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"this" and anonymous functions

 
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maustin



Joined: 15 Jun 2009
Posts: 10

PostPosted: Sun Oct 04, 2009 12:45 pm    Post subject: "this" and anonymous functions Reply with quote

Any thoughts about the "this" issue relating to anonymous functions?

function foo() {
this.field = 'name'
arr.sort(\a, b -> a[field] <=> b[field])
}

In Javascript there's a workaround like "self = this" and then use self, but it's kind of inelegant. In Smalltalk and Ruby, self is the same as the calling function and it tremendously useful.

I haven't been around in a while, but minid is still my fav language! See ya Jarret..
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JarrettBillingsley



Joined: 20 Jun 2006
Posts: 457
Location: Pennsylvania!

PostPosted: Sun Oct 04, 2009 3:24 pm    Post subject: Reply with quote

Hey! Haven't seen you in a while. But it means a lot when you say it's your favorite language Very Happy

Unfortunately you have to use the same workaround in MiniD as in Javascript. Alternatively you can use bindContext, but it's still not automatic. The issue is that when the nested function is called back from whatever you call it from, the 'this' from the owning function has been lost. I'm pretty sure smalltalk and ruby manage this by having two types (?) of functions, one with a bound 'this' and one without, but I'm not entirely clear on how they're implemented, so I could be wrong.

It's something I'll keep in mind in the future though. I actually had a friend complain to me about this same issue when he was doing a lot of JS.
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maustin



Joined: 15 Jun 2009
Posts: 10

PostPosted: Sun Oct 04, 2009 5:36 pm    Post subject: Reply with quote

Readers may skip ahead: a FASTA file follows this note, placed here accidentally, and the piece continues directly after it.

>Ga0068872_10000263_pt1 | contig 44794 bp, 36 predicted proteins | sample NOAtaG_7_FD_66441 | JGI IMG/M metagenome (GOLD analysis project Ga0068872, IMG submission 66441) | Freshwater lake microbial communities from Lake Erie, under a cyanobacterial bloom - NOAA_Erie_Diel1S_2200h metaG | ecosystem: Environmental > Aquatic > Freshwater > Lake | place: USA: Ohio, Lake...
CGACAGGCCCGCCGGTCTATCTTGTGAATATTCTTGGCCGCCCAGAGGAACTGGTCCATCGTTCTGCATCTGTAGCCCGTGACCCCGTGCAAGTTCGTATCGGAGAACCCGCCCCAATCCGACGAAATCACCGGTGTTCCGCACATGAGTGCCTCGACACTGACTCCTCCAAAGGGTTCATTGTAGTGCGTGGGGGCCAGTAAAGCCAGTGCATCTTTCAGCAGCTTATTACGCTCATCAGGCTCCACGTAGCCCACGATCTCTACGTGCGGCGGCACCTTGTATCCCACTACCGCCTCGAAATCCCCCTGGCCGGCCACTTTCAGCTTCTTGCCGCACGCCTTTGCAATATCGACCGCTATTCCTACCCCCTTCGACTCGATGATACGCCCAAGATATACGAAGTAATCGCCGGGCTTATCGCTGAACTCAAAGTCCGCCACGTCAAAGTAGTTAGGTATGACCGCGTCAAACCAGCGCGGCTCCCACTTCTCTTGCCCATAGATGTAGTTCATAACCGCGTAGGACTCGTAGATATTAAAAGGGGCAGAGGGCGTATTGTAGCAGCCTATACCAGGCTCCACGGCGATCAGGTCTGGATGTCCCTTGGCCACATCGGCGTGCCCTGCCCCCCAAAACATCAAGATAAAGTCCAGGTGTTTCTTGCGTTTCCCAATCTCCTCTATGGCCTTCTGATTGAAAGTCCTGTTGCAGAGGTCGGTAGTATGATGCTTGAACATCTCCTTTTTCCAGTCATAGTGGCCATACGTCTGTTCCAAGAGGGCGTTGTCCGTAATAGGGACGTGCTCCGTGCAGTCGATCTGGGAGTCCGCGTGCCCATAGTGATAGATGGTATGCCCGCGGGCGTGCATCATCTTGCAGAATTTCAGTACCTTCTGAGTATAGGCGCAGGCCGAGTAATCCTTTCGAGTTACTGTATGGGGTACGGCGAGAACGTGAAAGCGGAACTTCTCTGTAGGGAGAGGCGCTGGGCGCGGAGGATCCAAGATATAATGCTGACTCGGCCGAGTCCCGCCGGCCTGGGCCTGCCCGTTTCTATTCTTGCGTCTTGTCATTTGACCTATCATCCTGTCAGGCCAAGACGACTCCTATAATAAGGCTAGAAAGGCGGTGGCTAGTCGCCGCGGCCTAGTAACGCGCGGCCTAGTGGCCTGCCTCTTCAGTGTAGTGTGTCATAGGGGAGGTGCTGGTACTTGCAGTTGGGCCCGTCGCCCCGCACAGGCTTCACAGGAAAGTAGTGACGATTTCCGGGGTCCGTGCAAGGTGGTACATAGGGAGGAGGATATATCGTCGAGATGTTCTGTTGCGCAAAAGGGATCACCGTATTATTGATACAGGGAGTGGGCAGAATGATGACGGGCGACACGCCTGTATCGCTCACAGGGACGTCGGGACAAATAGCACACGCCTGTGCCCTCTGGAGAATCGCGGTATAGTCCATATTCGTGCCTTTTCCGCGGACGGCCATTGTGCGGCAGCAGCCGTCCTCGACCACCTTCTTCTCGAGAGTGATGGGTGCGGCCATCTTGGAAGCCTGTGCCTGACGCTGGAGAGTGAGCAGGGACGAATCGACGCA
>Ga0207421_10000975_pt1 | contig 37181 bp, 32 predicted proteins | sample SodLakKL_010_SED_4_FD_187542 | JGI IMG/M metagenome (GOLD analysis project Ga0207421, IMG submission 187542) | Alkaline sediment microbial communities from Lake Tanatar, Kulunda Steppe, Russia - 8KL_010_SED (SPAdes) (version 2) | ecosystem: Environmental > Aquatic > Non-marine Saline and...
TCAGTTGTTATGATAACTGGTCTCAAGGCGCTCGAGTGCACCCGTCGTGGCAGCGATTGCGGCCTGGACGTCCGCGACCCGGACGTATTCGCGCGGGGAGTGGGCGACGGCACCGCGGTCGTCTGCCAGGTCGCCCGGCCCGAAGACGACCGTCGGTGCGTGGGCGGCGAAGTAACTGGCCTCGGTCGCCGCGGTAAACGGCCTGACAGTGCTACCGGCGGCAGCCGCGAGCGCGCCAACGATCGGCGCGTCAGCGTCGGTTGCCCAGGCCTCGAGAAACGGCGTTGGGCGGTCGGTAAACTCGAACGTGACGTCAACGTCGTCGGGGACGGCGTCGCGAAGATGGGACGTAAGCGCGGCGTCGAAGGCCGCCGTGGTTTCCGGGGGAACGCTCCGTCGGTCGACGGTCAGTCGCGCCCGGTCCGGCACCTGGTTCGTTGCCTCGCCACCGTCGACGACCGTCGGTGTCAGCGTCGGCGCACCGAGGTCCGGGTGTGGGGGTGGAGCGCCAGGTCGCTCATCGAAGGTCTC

I haven't worked on it much, but here's the latest Inertia, with window texturing. I think I got ahead of myself and started doing video and networking too early. I want to rewrite it and make the core solid.

http://mike-austin.com/inertia/minid/minid-inertia.zip
http://mike-austin.com/inertia/minid/minid-inertia.png
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JarrettBillingsley



Joined: 20 Jun 2006
Posts: 457
Location: Pennsylvania!

PostPosted: Mon Oct 05, 2009 12:51 am    Post subject: Reply with quote

Sweet. Well with any luck, by the time you get back into it, I'll be motivated to work on the GC. Faster GC means even better realtime performance, wee!
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maustin



Joined: 15 Jun 2009
Posts: 10

PostPosted: Mon Oct 05, 2009 4:32 pm    Post subject: Reply with quote

JarrettBillingsley wrote:
Hey! Haven't seen you in a while. But it means a lot when you say it's your favorite language Very Happy

Unfortunately you have to use the same workaround in MiniD as in Javascript. Alternatively you can use bindContext, but it's still not automatic. The issue is that when the nested function is called back from whatever you call it from, the 'this' from the owning function has been lost. I'm pretty sure smalltalk and ruby manage this by having two types (?) of functions, one with a bound 'this' and one without, but I'm not entirely clear on how they're implemented, so I could be wrong.

It's something I'll keep in mind in the future though. I actually had a friend complain to me about this same issue when he was doing a lot of JS.


In Smalltalk, a block acts just as though it was executed in the containing method - you can also return from the method. Ruby has both versions, which I think could be confusing to beginners.

I remember you talking about the older version of minid that supported this, but was prone to security risks? Can you refresh my memory?

Mike
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JarrettBillingsley



Joined: 20 Jun 2006
Posts: 457
Location: Pennsylvania!

PostPosted: Tue Oct 06, 2009 4:59 am    Post subject: Reply with quote

Quote:
In Smalltalk, a block acts just as though it was executed in the containing method - you can also return from the method. Ruby has both versions, which I think could be confusing to beginners.


Right right, and they both do it with "magic" Wink IIRC Ruby has some kind of block stack that it uses to keep track of the owning function, so it knows how far to unwind the call stack when you do a return in a block.

And yes, you're right - I did play around with the concept in MiniD. It wasn't prone to security risks AFAIR but it was just.. icky. The language wasn't designed to have it from the start, so it felt really tacked-on. Also, not having used languages like Smalltalk and Ruby extensively, I wasn't terribly committed to the idea Wink It's something I'll reconsider later though.
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